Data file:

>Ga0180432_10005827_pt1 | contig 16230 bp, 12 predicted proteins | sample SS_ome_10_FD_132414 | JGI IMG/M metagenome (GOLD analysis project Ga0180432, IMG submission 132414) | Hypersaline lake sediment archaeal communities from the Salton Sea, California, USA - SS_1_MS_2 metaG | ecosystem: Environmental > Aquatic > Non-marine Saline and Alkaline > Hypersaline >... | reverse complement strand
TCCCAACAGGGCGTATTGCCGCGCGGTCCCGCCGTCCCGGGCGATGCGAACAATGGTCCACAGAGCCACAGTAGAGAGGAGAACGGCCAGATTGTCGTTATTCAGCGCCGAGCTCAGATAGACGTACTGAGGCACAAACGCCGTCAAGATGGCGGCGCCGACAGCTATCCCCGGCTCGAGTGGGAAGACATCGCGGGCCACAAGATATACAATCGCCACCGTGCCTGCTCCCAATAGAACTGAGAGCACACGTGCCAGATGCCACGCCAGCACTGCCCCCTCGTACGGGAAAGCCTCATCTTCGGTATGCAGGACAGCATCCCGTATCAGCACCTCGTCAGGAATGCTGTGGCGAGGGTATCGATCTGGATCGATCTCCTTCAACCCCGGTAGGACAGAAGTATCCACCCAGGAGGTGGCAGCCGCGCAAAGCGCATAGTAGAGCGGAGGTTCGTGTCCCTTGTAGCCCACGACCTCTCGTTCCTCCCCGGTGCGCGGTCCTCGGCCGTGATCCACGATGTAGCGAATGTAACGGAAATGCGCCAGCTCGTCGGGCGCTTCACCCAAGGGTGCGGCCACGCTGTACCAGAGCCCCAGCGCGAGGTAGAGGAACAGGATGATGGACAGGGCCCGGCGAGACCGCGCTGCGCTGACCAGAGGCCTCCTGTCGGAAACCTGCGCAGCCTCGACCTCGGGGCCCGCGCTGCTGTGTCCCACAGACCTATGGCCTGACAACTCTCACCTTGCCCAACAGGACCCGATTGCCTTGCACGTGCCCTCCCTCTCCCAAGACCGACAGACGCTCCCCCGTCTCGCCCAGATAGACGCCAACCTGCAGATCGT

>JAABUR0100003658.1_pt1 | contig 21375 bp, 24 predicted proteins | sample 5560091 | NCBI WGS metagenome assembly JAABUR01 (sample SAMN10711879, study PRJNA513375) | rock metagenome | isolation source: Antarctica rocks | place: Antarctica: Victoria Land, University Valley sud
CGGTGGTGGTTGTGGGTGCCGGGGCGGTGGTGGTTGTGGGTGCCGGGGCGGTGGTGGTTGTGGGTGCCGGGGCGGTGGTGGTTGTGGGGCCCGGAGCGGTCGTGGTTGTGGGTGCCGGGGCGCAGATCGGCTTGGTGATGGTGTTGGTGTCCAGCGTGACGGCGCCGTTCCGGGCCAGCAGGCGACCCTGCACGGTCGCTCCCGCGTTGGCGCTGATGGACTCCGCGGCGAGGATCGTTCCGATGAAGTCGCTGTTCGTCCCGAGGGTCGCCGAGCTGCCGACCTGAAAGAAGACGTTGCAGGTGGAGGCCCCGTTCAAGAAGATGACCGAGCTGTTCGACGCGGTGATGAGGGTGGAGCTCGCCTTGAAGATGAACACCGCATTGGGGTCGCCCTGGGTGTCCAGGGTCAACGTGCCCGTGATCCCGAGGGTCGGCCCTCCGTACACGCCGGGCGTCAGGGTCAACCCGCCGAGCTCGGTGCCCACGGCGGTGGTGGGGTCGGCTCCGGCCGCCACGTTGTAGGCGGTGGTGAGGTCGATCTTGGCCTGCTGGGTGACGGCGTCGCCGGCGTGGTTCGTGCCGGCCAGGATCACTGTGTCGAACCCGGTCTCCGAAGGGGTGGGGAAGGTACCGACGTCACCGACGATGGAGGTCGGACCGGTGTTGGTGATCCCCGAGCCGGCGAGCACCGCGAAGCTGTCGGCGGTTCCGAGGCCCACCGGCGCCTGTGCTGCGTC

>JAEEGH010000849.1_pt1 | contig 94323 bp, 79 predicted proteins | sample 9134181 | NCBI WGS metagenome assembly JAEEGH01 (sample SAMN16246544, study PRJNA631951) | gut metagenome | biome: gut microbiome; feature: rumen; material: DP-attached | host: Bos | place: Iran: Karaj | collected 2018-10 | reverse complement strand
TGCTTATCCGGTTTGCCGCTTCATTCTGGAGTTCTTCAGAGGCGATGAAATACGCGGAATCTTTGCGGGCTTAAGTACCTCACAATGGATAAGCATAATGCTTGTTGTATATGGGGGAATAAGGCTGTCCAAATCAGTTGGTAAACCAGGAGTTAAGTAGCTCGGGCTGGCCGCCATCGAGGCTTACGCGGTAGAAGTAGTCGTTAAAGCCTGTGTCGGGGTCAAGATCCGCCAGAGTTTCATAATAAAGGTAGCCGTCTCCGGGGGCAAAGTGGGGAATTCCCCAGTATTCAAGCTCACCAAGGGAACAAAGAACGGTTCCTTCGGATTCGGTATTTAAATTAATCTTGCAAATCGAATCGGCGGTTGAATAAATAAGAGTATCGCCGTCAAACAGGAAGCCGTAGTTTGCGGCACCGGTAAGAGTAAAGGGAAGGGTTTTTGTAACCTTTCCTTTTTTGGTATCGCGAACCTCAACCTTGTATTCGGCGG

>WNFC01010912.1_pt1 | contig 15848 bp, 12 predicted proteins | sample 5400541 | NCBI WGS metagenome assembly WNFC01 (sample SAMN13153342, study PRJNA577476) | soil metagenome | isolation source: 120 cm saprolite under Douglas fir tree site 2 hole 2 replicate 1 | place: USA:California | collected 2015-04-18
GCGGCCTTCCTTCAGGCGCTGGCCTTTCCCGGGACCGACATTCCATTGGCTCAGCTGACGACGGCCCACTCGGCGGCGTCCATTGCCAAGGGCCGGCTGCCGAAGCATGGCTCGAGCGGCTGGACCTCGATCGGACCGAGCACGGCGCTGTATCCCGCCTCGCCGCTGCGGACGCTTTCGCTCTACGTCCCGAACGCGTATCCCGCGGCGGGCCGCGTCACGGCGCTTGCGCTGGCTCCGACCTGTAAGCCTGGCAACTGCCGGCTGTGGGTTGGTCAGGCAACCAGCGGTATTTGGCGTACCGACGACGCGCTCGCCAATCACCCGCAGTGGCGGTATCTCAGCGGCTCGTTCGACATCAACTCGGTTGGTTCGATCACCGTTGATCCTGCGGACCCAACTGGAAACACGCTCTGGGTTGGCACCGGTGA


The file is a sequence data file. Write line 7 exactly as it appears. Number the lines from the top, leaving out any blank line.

>WNFC01010912.1_pt1 | contig 15848 bp, 12 predicted proteins | sample 5400541 | NCBI WGS metagenome assembly WNFC01 (sample SAMN13153342, study PRJNA577476) | soil metagenome | isolation source: 120 cm saprolite under Douglas fir tree site 2 hole 2 replicate 1 | place: USA:California | collected 2015-04-18